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Thread: Bob Howsam: the great and horrible.

  1. #31
    Matt's Dad RANDY IN INDY's Avatar
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    Re: Bob Howsam: the great and horrible.

    Gary Nolan was drafted by the Reds in 1966 and Don Gullett in 1969.
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  3. #32
    Matt's Dad RANDY IN INDY's Avatar
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    Re: Bob Howsam: the great and horrible.

    Reds had a slew of hard throwers had injuries not taken their toll. Maloney, Simpson, Gullett and Nolan all posessed blazing fastballs. Most people only remember the soft tossing curveball repertoire that Nolan had after be reinvented himself after his early arm injury. Could have been one of the All-Time great pitching staffs.
    Talent is God Given: be humble.
    Fame is man given: be thankful.
    Conceit is self given: be careful.

    John Wooden

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    Old school 1983 (11-02-2013), RedsBaron (11-01-2013)

  5. #33
    breath westofyou's Avatar
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    Re: Bob Howsam: the great and horrible.

    Quote Originally Posted by RANDY IN INDY View Post
    Reds had a slew of hard throwers had injuries not taken their toll. Maloney, Simpson, Gullett and Nolan all posessed blazing fastballs. Most people only remember the soft tossing curveball repertoire that Nolan had after be reinvented himself after his early arm injury. Could have been one of the All-Time great pitching staffs.
    And all four were done by 32

    Howsam liked big hard throwers on the draft and saw them as being the prototype for pitchers, fail as a starter go into the BP.

    However they often got hurt and the junk guys didn't

  6. #34
    Big Red Machine RedsBaron's Avatar
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    Re: Bob Howsam: the great and horrible.

    Quote Originally Posted by RANDY IN INDY View Post
    Reds had a slew of hard throwers had injuries not taken their toll. Maloney, Simpson, Gullett and Nolan all posessed blazing fastballs. Most people only remember the soft tossing curveball repertoire that Nolan had after be reinvented himself after his early arm injury. Could have been one of the All-Time great pitching staffs.
    Although Tom Seaver was named the NL Rookie of the Year in 1967, Gary Nolan, who was age 18 at the start of the season, arguably was the better pitcher that season. Nolan had a lower ERA despite having Crosley Field as his home park (2.58) and struck out more hitters (206), to go with his 14-8 record.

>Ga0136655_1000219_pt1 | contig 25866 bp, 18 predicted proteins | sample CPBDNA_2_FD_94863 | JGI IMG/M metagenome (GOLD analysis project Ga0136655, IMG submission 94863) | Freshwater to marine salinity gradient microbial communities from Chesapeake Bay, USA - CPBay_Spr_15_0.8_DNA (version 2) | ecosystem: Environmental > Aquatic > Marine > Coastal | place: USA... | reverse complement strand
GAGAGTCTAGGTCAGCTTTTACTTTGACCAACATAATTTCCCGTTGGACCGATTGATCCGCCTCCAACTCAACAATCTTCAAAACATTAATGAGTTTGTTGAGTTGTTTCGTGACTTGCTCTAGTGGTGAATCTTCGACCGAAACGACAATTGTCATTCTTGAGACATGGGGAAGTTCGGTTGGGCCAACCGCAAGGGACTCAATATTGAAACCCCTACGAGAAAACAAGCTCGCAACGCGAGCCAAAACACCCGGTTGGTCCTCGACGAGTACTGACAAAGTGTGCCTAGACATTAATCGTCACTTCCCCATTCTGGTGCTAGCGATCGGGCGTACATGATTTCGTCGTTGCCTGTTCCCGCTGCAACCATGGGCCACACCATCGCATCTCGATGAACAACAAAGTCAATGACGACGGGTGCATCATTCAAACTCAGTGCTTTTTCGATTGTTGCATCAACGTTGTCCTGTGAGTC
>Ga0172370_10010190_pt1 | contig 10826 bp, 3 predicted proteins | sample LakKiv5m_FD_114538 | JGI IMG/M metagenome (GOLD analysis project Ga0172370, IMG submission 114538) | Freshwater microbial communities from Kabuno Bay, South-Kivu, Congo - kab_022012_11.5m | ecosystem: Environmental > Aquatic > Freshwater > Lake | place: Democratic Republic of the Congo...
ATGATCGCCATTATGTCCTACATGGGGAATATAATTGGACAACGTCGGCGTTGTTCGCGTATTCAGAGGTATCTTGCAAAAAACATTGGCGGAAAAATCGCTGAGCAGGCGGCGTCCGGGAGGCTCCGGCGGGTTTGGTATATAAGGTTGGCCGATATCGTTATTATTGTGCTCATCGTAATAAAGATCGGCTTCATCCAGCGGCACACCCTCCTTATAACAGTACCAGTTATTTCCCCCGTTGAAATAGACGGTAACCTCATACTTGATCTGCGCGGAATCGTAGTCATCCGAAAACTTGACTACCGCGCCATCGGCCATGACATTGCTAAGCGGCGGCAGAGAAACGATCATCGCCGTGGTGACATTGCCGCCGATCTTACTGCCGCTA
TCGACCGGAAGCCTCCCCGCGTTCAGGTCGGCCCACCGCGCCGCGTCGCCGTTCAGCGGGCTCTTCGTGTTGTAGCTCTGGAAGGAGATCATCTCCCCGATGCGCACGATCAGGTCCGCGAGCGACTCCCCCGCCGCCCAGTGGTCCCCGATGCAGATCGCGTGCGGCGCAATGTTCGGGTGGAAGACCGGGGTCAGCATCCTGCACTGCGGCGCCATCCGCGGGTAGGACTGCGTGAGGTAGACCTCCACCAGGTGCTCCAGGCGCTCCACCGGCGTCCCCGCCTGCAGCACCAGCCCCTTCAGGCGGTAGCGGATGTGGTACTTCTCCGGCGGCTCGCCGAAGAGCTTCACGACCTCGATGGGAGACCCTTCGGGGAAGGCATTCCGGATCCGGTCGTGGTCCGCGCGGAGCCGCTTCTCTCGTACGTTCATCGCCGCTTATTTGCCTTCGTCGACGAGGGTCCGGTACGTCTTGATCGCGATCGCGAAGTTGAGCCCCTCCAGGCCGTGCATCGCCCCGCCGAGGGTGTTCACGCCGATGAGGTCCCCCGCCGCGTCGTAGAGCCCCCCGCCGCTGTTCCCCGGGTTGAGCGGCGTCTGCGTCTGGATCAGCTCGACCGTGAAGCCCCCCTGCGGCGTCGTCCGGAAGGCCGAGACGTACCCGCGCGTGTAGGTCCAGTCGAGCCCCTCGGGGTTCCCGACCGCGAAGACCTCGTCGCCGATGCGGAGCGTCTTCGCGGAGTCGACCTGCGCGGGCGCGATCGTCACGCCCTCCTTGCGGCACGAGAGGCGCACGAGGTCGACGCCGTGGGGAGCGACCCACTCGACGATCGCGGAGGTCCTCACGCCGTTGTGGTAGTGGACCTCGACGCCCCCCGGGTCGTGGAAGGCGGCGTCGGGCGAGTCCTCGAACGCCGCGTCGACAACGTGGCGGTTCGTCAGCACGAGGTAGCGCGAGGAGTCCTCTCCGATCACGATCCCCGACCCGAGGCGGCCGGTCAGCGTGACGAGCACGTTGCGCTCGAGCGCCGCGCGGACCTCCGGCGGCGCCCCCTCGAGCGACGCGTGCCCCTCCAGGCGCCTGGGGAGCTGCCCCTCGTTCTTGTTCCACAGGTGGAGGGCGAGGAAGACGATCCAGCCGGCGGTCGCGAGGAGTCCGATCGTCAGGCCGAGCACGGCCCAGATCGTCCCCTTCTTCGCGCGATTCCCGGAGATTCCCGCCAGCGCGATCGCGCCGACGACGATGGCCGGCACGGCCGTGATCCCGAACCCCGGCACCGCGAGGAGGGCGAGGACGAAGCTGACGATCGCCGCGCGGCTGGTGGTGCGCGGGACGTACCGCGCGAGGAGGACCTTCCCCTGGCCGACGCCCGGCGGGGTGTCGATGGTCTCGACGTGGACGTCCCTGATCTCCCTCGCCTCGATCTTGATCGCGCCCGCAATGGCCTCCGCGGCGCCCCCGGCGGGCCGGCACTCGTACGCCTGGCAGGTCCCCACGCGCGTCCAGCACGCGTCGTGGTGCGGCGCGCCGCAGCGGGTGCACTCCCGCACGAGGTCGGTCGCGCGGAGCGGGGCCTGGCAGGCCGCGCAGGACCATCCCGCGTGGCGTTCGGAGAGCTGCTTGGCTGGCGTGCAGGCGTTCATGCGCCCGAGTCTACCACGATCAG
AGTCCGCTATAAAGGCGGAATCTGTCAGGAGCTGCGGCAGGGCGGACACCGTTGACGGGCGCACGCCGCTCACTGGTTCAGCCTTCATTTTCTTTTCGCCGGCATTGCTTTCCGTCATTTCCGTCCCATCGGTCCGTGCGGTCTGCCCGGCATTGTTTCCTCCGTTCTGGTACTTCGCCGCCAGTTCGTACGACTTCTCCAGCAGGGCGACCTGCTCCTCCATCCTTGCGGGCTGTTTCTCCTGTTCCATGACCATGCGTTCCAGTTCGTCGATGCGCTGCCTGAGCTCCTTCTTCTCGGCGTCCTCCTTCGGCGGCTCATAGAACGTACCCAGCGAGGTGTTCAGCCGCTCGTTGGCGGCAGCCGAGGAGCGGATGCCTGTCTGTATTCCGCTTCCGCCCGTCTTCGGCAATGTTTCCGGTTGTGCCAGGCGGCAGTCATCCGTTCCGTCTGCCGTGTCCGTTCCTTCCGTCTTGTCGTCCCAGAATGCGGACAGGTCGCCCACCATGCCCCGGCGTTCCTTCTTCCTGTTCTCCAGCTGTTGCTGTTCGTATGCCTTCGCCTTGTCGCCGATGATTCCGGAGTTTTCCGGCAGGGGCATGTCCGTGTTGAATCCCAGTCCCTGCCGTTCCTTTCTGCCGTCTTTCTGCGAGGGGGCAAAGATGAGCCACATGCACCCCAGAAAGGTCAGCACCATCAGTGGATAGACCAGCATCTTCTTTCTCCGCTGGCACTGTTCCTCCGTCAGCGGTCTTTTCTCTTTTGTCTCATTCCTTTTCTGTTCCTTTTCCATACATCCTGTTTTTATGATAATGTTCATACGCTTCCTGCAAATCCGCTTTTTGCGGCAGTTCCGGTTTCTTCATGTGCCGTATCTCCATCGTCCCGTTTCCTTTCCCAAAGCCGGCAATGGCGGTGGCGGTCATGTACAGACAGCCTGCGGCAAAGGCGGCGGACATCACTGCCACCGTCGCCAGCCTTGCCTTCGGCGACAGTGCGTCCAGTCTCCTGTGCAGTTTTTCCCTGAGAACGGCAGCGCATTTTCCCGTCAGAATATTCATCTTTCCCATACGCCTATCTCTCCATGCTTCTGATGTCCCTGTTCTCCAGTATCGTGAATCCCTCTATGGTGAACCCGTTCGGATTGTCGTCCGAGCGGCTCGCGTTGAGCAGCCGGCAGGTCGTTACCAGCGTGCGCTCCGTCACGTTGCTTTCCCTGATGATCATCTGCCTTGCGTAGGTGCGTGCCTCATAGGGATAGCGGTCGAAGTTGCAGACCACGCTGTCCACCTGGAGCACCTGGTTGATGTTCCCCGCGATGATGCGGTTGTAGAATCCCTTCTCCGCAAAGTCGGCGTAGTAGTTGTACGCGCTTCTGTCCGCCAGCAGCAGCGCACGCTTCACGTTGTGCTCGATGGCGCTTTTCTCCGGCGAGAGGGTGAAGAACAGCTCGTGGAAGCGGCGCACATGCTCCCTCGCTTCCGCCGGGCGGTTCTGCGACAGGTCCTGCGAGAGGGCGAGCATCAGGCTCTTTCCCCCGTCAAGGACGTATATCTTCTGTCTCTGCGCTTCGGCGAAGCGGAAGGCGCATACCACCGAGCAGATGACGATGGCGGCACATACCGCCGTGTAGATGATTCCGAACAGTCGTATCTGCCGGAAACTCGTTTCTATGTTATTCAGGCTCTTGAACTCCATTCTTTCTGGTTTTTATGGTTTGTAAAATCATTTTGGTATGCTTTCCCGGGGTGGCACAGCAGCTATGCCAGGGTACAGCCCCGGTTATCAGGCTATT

If Nolan, Gullett, Maloney and Simpson had all remained healthy, the Big Red Machine would not merely be regarded as one of the greatest teams ever-they would have been unquestionably the best ever.
    "Hey...Dad. Wanna Have A Catch?" Kevin Costner in "Field Of Dreams."

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    Revering4Blue (11-01-2013)

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    Re: Bob Howsam: the great and horrible.

    dont forget the great year Mel Queen had as a converted outfielder

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    Re: Bob Howsam: the great and horrible.

    Quote Originally Posted by George Anderson View Post
    Howsam traded Perez but the rest of the BRM was on Dick Wagner.

    IMO Howsam should be in Cooperstown not only for his work with the Reds but also the Cardinals.

    The Perez trade was obviously a bad one but even the greats like Howsam make mistakes. If anything led to the destruction of the BRM it was the awful drafting that took place during the 70's especially the pitching.
    THANK YOU. The Perez trade myth that it single handedly ruined the Machine is revisionist history at it's finest. In 1977 the offense scored 55 less runs than the 1976 team, but the pitching gave up 92 more runs. Pitching went south, team went south. Other than Seaver, who wasn't acquired until mid-season, the only above league average starter was Fred Norman. Gullett was gone. Billingham fell off a cliff. Nolan was washed up and traded.

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    Always Red (11-01-2013)

  11. #37
    Member cumberlandreds's Avatar
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    Re: Bob Howsam: the great and horrible.

    Lots of good posts in this thread. The bad thing about the Perez trade was what they lost in the clubhouse with Perez missing. Perez knew how to keep Bench's and Rose's egos in check. Probably Morgan's too. Without Perez around the clubhouse became more fractured. No, the Reds probably would not have won 1977 if Perez was there. The pitching was horrible that season. But if he had been there until the end of the decade I truly believe they would have won one more World Series either in 78 or 79.
    Reds Fan Since 1971

  12. #38
    Unsolicited Opinions traderumor's Avatar
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    Re: Bob Howsam: the great and horrible.

    For one thing, there is a lot more that needs to be said by the OP with such a provocative title.